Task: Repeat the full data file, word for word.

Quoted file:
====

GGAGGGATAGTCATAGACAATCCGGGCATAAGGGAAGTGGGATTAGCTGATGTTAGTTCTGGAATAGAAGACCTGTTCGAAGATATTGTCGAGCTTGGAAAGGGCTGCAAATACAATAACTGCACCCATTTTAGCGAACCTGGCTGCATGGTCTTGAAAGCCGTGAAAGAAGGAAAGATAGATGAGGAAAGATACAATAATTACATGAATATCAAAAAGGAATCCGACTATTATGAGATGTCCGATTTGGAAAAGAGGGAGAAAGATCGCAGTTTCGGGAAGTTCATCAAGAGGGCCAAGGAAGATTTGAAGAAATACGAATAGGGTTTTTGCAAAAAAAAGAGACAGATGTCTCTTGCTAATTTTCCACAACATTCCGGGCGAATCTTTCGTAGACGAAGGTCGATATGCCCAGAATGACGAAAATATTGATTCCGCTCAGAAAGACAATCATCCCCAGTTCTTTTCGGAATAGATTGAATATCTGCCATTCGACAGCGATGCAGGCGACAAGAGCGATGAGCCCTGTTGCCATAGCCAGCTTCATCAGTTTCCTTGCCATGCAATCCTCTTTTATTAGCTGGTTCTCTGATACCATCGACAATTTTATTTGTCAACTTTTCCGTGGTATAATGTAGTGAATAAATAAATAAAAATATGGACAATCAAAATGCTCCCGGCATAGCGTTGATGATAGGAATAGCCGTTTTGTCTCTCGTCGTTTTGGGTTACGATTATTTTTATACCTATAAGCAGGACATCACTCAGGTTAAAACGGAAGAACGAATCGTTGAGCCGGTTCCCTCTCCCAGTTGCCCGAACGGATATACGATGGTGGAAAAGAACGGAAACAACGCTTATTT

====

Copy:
GGAGGGATAGTCATAGACAATCCGGGCATAAGGGAAGTGGGATTAGCTGATGTTAGTTCTGGAATAGAAGACCTGTTCGAAGATATTGTCGAGCTTGGAAAGGGCTGCAAATACAATAACTGCACCCATTTTAGCGAACCTGGCTGCATGGTCTTGAAAGCCGTGAAAGAAGGAAAGATAGATGAGGAAAGATACAATAATTACATGAATATCAAAAAGGAATCCGACTATTATGAGATGTCCGATTTGGAAAAGAGGGAGAAAGATCGCAGTTTCGGGAAGTTCATCAAGAGGGCCAAGGAAGATTTGAAGAAATACGAATAGGGTTTTTGCAAAAAAAAGAGACAGATGTCTCTTGCTAATTTTCCACAACATTCCGGGCGAATCTTTCGTAGACGAAGGTCGATATGCCCAGAATGACGAAAATATTGATTCCGCTCAGAAAGACAATCATCCCCAGTTCTTTTCGGAATAGATTGAATATCTGCCATTCGACAGCGATGCAGGCGACAAGAGCGATGAGCCCTGTTGCCATAGCCAGCTTCATCAGTTTCCTTGCCATGCAATCCTCTTTTATTAGCTGGTTCTCTGATACCATCGACAATTTTATTTGTCAACTTTTCCGTGGTATAATGTAGTGAATAAATAAATAAAAATATGGACAATCAAAATGCTCCCGGCATAGCGTTGATGATAGGAATAGCCGTTTTGTCTCTCGTCGTTTTGGGTTACGATTATTTTTATACCTATAAGCAGGACATCACTCAGGTTAAAACGGAAGAACGAATCGTTGAGCCGGTTCCCTCTCCCAGTTGCCCGAACGGATATACGATGGTGGAAAAGAACGGAAACAACGCTTATTT